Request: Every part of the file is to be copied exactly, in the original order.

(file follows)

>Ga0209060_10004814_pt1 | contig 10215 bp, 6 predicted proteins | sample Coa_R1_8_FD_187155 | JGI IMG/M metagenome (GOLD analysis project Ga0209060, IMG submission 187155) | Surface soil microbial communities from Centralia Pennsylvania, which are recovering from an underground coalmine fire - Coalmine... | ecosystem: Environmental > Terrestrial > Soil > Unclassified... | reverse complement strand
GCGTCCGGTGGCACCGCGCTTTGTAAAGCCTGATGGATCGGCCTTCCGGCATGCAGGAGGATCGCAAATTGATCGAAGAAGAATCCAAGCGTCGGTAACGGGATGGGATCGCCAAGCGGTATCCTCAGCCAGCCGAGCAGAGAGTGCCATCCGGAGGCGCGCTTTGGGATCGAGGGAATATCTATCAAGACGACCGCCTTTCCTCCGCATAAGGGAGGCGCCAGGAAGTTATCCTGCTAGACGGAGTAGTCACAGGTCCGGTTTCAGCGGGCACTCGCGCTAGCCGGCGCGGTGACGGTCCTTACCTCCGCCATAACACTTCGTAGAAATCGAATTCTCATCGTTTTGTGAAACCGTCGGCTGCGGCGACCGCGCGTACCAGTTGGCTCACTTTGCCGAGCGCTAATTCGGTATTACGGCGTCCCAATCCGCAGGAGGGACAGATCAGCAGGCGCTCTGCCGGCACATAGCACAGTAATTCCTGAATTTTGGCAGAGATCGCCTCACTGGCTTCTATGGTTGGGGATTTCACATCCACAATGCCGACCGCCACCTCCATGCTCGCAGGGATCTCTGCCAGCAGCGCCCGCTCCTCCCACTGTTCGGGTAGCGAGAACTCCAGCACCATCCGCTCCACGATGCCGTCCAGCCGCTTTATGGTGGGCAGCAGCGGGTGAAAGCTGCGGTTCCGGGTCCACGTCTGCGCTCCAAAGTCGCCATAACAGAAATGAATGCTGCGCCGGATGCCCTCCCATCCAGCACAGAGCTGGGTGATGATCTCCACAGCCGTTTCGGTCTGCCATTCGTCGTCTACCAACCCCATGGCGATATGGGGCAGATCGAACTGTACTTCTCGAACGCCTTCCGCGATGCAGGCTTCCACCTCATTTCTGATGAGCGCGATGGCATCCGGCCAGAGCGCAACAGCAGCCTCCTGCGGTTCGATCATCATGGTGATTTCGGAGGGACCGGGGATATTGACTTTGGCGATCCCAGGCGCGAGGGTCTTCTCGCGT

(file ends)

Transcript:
>Ga0209060_10004814_pt1 | contig 10215 bp, 6 predicted proteins | sample Coa_R1_8_FD_187155 | JGI IMG/M metagenome (GOLD analysis project Ga0209060, IMG submission 187155) | Surface soil microbial communities from Centralia Pennsylvania, which are recovering from an underground coalmine fire - Coalmine... | ecosystem: Environmental > Terrestrial > Soil > Unclassified... | reverse complement strand
GCGTCCGGTGGCACCGCGCTTTGTAAAGCCTGATGGATCGGCCTTCCGGCATGCAGGAGGATCGCAAATTGATCGAAGAAGAATCCAAGCGTCGGTAACGGGATGGGATCGCCAAGCGGTATCCTCAGCCAGCCGAGCAGAGAGTGCCATCCGGAGGCGCGCTTTGGGATCGAGGGAATATCTATCAAGACGACCGCCTTTCCTCCGCATAAGGGAGGCGCCAGGAAGTTATCCTGCTAGACGGAGTAGTCACAGGTCCGGTTTCAGCGGGCACTCGCGCTAGCCGGCGCGGTGACGGTCCTTACCTCCGCCATAACACTTCGTAGAAATCGAATTCTCATCGTTTTGTGAAACCGTCGGCTGCGGCGACCGCGCGTACCAGTTGGCTCACTTTGCCGAGCGCTAATTCGGTATTACGGCGTCCCAATCCGCAGGAGGGACAGATCAGCAGGCGCTCTGCCGGCACATAGCACAGTAATTCCTGAATTTTGGCAGAGATCGCCTCACTGGCTTCTATGGTTGGGGATTTCACATCCACAATGCCGACCGCCACCTCCATGCTCGCAGGGATCTCTGCCAGCAGCGCCCGCTCCTCCCACTGTTCGGGTAGCGAGAACTCCAGCACCATCCGCTCCACGATGCCGTCCAGCCGCTTTATGGTGGGCAGCAGCGGGTGAAAGCTGCGGTTCCGGGTCCACGTCTGCGCTCCAAAGTCGCCATAACAGAAATGAATGCTGCGCCGGATGCCCTCCCATCCAGCACAGAGCTGGGTGATGATCTCCACAGCCGTTTCGGTCTGCCATTCGTCGTCTACCAACCCCATGGCGATATGGGGCAGATCGAACTGTACTTCTCGAACGCCTTCCGCGATGCAGGCTTCCACCTCATTTCTGATGAGCGCGATGGCATCCGGCCAGAGCGCAACAGCAGCCTCCTGCGGTTCGATCATCATGGTGATTTCGGAGGGACCGGGGATATTGACTTTGGCGATCCCAGGCGCGAGGGTCTTCTCGCGT